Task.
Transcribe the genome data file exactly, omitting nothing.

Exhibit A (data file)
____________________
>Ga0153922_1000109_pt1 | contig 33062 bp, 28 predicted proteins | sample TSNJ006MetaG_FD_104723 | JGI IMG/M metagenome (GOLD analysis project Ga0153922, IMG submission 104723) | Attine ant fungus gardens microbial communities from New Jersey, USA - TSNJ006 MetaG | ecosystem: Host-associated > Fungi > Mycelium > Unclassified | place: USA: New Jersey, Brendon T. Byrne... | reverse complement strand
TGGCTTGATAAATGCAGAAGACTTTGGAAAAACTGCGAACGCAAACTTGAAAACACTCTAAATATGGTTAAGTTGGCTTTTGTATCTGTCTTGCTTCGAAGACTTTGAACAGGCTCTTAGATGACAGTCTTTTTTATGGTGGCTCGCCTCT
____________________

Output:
>Ga0153922_1000109_pt1 | contig 33062 bp, 28 predicted proteins | sample TSNJ006MetaG_FD_104723 | JGI IMG/M metagenome (GOLD analysis project Ga0153922, IMG submission 104723) | Attine ant fungus gardens microbial communities from New Jersey, USA - TSNJ006 MetaG | ecosystem: Host-associated > Fungi > Mycelium > Unclassified | place: USA: New Jersey, Brendon T. Byrne... | reverse complement strand
TGGCTTGATAAATGCAGAAGACTTTGGAAAAACTGCGAACGCAAACTTGAAAACACTCTAAATATGGTTAAGTTGGCTTTTGTATCTGTCTTGCTTCGAAGACTTTGAACAGGCTCTTAGATGACAGTCTTTTTTATGGTGGCTCGCCTCT